The Nation’s Business

Drabinsky as a young man on the make

Peter C. Newman February 1 1999
The Nation’s Business

Drabinsky as a young man on the make

Peter C. Newman February 1 1999

Drabinsky as a young man on the make

The Nation’s Business

Peter C. Newman

That’s not the Garth I know, I thought to myself as I read last week’s reports that if Drabinsky doesn’t personally attend a court hearing to answer the 16 charges of conspiracy and fraud filed against him in a New York City court, he will be officially designated a fugitive from justice and hunted down.

I knew the troubled impresario best when he was on the make, carving out his remarkable career in entertainment law just before he turned Cineplex Odeon Corp. into one of the continent’s leading movie-house chains. We had the occasional drink at Bemelman’s, then a fashionable bar on Toronto’s Bloor Street, which featured a sound system that played his favourite music, the cool saxophone musings of Gato Barbiéri. This was in 1977, when he was 27 and still

lacked the self-confidence to -

admit that his middle name was Howard.

Drabinsky was—and is— a novelist’s dream, a Duddy Kravitz turned theatrical entrepreneur, brought down by hubris, personal extravagance and an unquenchable ego. His manner of speech was a mixture of Damon Runyon and Billy Graham. He would sing his own praises with quasi-religious fervour, then interrupt himself with asides that made him sound like an off-Broadway low-life huckster.

His personality was evenly balanced: a chip on each shoulder— the first about his childhood polio, the second about being Jewish. Impressively successful for his age, he was obsessed with antiSemitism, even when it didn’t exist. To him, being Jewish was more of a cause than a religion. He boasted about how he insisted, at the age of 12, on reading the Torah at Beth Sholom Synagogue, the youngest-ever participant in the Saturday services. (“It gave me tremendous confidence to talk, sing, chant, whatever, in front of a crowd.”) He then went on to North Toronto Collegiate where he was elected the first Jewish president of the student council—“and with the greatest plurality ever,” he never failed to mention.

At the time we met, he worked for Thomson, Rogers, a predominantly WASP legal factory. “I walked in the front door and said, Well, here I am. I’m Jewish and this is what I want to do,’ ” Garth boasted. “One time, I was in the office of the managing partner and I heard afterwards he was on the point of kicking me out because I had the nerve to make a statement about my position in life. I believe in taking the bold approach to something you believe in and turning it to your own advantage. I’m considered a freak by most people. They look at me and think, ‘Impossible, how can a guy that young have done all this?’ But that’s where it’s at for me, gut-wise.”

By then Drabinsky had already written a book on entertainment law, published two magazines (Canadian Film Digest, a trade journal, and Impact, a monthly promotional vehicle distributed in movie

He was a novelist’s dream, a Duddy Kravitz brought down by hubris, extravagance and an unquenchable ego

theatres) and produced one bad movie, The Disappearance, with David Hemmings. I remember him handing me, unasked, his CV that catalogued every detail of his young life, including his club memberships which had only one entry: the Cambridge Club. (This was supposed to sound vaguely British and decidedly academic, but the Cambridge is actually a downtown Toronto fitness club that any male who can pay the annual fees of up to $1,795 and loves to sweat can join.)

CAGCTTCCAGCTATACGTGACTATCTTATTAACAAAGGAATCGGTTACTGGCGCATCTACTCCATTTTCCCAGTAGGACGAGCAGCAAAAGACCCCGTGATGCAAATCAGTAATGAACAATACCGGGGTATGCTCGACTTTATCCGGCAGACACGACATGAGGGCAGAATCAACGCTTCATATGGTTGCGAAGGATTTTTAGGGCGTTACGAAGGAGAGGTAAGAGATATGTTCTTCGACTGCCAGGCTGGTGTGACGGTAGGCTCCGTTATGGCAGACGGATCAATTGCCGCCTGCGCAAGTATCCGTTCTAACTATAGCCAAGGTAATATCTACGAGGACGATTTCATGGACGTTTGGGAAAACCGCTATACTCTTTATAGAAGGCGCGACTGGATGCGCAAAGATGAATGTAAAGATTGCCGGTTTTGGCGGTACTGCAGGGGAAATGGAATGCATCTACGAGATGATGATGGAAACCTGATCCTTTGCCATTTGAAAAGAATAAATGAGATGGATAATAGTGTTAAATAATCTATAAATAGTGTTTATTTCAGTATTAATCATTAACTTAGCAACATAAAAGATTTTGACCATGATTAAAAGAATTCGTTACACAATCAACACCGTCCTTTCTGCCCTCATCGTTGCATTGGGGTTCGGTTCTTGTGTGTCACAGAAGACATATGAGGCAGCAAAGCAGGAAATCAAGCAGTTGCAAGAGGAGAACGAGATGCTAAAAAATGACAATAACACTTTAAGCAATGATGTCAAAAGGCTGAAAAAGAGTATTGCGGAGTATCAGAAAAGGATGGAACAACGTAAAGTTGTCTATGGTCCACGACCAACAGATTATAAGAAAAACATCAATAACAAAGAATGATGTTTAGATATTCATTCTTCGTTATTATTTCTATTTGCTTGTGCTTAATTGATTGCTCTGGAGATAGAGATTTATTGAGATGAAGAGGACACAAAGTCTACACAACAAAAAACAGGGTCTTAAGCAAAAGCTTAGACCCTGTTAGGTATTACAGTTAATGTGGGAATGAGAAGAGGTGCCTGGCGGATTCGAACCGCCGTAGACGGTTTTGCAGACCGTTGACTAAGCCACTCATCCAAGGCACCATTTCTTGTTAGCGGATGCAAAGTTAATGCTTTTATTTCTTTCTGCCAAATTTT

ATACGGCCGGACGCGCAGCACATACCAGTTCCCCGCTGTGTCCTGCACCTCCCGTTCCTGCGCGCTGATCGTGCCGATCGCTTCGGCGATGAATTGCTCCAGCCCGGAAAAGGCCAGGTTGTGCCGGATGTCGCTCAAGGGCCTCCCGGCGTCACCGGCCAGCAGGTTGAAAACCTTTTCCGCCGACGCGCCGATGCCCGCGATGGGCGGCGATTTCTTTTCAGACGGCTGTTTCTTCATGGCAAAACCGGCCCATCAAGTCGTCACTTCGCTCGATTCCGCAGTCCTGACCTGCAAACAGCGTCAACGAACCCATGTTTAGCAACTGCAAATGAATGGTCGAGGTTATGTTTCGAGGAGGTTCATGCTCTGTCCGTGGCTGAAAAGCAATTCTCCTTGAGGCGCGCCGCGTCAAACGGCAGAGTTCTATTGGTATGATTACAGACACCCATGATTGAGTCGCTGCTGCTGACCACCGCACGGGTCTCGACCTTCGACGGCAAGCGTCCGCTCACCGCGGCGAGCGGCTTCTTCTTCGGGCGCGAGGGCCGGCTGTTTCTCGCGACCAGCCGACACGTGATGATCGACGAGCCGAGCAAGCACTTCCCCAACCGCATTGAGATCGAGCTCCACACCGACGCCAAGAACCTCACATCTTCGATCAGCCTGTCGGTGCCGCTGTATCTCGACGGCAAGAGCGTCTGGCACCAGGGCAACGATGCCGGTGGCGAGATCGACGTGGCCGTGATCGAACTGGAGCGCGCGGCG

I wasn’t at all surprised at recent revelations that Drabinsky’s expense account topped more than an incredible $200,000 per month, including a chauffeur-driven Mercedes. (Even back then, he drove a “Seville Caddy” which he described as “my Jew Canoe.”) Talking to him, I realized that Drabinsky’s thirst for legitimacy could never be satisfied, but it was his ambition to say “I did it” that seemed to drive him. That’s why I find the criminal accusations against him so surprising. The conduct they allege is hardly the way to earn the respect Drabinsky has been plugging away since puberty to achieve. An acquaintance of Drabinsky’s once claimed he was in such a hurry to succeed that “Garth could go through the 24-hour flu in eight hours.” Broadcaster Moses Znaimer, who shares some of Drabinsky’s drive, once observed: “He’s the only guy who makes me feel avuncular.” The most telling Freudian slip was made by Peter Gzowski, at the end of one of his Morningside interviews: “And that was Darth Grabinsky,” he blurted out, before correcting himself.

The title of Drabinsky’s 1995 multi-ghostwritten autobiography, Closer to the Sun, which, it is estimated, cost him close to $200,000, said it all. The mythological tale of Icarus, the son of Daedalus, who was determined to fly and soared to the heavens but plunged into the sea when the sun melted his wax wings is the perfect metaphor for Garth’s troubles. Typically, Drabinsky told an interviewer at the time: “The bastard just gave up too soon. He should have gotten himself another set of wings and taken off again.”

When I best knew Drabinsky, there was a story making the rounds about the woman at a party who had sidled up to him, kissed him on the cheek, and coyly asked: “How is the biggest entertainment name in the city?”

‘You mean the country,” Drabinsky pointedly corrected her.

Neither imagined that his name would some day be up in Broadway lights as the co-founder and chief animator of Livent Inc., North America’s largest live theatre production company. Nor that his quest for success at any price would eventually lead him to his current prospect, if convicted, of being sentenced to up to 140 years in jail.

But that’s where it’s at, gut-wise, for Garth-baby at the moment.